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When you decided to declare bankruptcy, you will have to determine whether Chapter 7 or Chapter 13 is right for you. With both of these types of consumer bankruptcy, some of your assets will be seized and liquidated in order to collect some money to pay off your outstanding debts. Contrary to bankruptcy myth, however, this does not mean that all of your possessions and savings will be seized. Federal and state laws protect certain assets from this portion of the bankruptcy proceedings. If you are concerned about what you will lose, schedule an appointment with a San Antonio bankruptcy attorney at the Malaise Law Firm. During a free consultation, we can review your finances and walk you through the bankruptcy processLife after bankruptcy is not as bare as you might be imagining.

Types of Bankruptcy Exemptions

Homestead:  home; land

  • 10 acres for people living in a city, town, or village
  • 100 acres for individuals living elsewhere
  • 200 acres for families living elsewhere
  • 6 month exemption for proceeds from sold homestead

Personal Property: food; furniture; upholstery; apparel; jewelry (up to 25% of the value limit); family heirlooms; tools of the trade; sporting goods; health aids such as rehabilitative equipment, walkers, wheelchairs, eye glasses, and hearing aids (not included in the value limit); religious texts (not included in the value limit); some life insurance policies; bicycles; 2 guns

  • Motor Vehicles: 1 automobile for each adult with a license; 1 automobile for each minor with a license who provides transportation for a non-licensed adult; farming and ranching vehicles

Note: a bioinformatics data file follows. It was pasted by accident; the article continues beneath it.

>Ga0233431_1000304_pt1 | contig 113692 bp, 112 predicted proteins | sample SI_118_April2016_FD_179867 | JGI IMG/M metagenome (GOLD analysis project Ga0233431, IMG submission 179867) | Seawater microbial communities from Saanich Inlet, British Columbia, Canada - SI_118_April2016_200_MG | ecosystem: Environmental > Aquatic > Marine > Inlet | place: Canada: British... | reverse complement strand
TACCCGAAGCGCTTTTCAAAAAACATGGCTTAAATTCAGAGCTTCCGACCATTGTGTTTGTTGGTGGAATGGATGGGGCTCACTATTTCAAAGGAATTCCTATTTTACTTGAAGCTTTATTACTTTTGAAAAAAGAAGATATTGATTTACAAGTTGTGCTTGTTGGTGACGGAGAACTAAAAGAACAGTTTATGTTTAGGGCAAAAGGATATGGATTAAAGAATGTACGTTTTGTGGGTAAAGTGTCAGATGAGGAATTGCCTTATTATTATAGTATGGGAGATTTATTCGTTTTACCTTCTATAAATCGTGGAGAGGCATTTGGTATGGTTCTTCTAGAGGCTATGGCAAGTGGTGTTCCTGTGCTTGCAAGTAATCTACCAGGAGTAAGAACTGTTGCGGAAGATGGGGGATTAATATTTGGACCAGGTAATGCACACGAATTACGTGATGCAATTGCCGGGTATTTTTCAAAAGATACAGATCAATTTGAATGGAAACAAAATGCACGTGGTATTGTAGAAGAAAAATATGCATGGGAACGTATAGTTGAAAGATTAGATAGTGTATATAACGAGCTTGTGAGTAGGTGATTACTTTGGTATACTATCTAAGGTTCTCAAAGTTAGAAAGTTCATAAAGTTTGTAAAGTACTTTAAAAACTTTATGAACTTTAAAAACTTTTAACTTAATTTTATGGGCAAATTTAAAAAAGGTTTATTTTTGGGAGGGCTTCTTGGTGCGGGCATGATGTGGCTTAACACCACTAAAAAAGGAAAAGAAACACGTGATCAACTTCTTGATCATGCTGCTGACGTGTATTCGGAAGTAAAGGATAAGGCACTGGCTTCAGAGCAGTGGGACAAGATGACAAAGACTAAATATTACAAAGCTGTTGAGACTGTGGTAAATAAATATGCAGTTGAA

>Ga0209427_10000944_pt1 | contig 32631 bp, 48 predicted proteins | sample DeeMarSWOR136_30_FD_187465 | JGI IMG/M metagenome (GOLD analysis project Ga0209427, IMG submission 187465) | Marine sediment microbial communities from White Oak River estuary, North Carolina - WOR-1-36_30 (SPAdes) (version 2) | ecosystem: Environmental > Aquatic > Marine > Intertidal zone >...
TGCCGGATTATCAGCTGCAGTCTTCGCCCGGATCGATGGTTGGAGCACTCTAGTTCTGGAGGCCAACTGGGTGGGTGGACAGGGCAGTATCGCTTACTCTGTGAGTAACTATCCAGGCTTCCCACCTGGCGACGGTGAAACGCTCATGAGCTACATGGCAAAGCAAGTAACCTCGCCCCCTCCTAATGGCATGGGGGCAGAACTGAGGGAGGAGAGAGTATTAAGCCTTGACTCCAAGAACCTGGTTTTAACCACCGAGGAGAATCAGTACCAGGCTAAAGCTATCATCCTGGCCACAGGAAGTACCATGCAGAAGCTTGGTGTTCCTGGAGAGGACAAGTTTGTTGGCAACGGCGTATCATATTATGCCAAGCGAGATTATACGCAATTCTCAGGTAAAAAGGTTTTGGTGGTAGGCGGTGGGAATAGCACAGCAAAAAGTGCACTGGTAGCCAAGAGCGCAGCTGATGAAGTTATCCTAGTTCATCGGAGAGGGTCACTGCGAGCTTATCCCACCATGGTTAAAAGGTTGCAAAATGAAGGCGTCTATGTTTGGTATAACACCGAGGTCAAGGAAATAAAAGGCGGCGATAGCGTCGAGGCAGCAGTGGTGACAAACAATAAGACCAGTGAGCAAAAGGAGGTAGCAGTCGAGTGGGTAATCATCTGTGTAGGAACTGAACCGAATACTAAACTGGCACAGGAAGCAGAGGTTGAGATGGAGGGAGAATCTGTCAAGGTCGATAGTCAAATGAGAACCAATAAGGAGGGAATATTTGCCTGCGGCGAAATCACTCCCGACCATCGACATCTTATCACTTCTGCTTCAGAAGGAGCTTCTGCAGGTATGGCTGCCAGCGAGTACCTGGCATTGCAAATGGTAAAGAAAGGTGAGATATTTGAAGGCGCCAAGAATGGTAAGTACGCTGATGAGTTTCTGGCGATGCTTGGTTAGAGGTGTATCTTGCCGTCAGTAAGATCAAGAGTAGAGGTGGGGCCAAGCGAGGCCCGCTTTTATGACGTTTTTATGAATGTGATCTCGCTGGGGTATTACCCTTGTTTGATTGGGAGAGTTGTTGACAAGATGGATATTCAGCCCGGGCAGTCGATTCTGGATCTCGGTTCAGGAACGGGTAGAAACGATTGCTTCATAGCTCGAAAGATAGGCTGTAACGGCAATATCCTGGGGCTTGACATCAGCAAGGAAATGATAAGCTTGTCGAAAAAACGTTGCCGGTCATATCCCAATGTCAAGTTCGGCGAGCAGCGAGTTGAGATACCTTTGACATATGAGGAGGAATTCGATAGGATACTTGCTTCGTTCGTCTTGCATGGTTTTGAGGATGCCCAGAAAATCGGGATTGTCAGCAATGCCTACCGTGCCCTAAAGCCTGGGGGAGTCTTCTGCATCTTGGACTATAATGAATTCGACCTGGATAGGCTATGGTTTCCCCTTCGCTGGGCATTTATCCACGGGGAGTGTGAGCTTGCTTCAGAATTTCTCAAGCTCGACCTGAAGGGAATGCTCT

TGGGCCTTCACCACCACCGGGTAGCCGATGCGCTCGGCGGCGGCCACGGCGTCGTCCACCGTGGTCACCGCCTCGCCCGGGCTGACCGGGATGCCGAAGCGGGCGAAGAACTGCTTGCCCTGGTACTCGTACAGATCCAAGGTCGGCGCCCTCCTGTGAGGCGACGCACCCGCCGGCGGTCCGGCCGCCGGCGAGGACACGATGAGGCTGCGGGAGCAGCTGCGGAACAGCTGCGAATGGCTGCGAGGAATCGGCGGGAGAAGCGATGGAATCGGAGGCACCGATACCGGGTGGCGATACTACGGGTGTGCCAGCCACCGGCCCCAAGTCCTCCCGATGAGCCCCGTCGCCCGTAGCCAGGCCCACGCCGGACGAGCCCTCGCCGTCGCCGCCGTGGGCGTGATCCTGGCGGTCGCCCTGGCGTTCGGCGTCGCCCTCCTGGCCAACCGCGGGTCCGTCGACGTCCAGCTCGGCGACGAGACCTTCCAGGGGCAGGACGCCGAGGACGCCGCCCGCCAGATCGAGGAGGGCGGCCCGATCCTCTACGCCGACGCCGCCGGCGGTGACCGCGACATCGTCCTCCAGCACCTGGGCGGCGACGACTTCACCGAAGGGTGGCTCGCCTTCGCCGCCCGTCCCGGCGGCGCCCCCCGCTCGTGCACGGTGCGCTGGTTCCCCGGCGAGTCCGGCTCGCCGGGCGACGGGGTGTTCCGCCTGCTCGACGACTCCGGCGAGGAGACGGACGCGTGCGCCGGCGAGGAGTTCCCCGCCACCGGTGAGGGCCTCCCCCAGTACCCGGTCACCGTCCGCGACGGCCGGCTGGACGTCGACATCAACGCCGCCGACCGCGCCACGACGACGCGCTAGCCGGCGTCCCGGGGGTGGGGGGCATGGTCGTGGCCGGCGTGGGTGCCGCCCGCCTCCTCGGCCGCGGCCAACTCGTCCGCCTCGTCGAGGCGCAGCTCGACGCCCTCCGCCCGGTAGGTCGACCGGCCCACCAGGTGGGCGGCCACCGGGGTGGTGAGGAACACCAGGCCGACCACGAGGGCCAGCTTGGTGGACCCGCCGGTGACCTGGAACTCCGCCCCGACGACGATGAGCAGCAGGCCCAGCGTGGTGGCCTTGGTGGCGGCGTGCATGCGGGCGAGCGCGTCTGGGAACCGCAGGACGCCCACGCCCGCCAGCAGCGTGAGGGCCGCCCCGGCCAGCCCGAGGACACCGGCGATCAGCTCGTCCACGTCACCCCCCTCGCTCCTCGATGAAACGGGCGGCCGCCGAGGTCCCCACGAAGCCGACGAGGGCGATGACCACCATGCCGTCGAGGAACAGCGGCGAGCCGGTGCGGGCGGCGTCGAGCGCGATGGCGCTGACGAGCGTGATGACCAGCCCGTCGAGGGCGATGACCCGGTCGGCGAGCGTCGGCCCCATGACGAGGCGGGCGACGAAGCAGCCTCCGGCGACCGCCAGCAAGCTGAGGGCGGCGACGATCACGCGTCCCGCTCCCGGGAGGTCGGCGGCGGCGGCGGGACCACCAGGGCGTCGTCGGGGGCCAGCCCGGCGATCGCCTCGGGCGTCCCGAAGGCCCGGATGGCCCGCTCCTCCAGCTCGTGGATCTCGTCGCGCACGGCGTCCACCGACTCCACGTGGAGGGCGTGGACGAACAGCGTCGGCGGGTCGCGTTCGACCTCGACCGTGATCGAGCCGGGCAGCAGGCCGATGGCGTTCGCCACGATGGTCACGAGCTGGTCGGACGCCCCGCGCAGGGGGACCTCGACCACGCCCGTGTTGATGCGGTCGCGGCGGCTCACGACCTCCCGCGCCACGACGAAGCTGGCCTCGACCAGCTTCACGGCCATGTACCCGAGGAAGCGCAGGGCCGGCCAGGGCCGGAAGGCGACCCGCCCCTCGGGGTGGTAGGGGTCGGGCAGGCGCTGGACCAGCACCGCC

• Animals: household pets (exotic pets may not be exempt); 2 horses or mules or donkeys; 12 head cattle; 60 other livestock; 120 fowl; livestock food; 2 blankets; 2 bridles
  • Wages: for personal services; not exempt from child support payments; self-employed not exempt; up to 25% of the value limit

Intangibles:  social security payments; tax-deferred retirement plans such as IRAs, 401(k)s, profit-sharing and money purchase plans, 403(b)s; education savings; child support payments; unemployment benefits; health savings accounts; alimony payments; welfare; social security payments.

  • Military: military survivor’s benefits; military life insurance;  active, permanent, overseas duty wages in savings accounts; active duty seaman’s wages; active duty seaman’s clothing; veteran’s benefits.

Note: There is a value limit on personal property exemptions; for individuals, this amount is $30,000, and for families this amount is $60,000.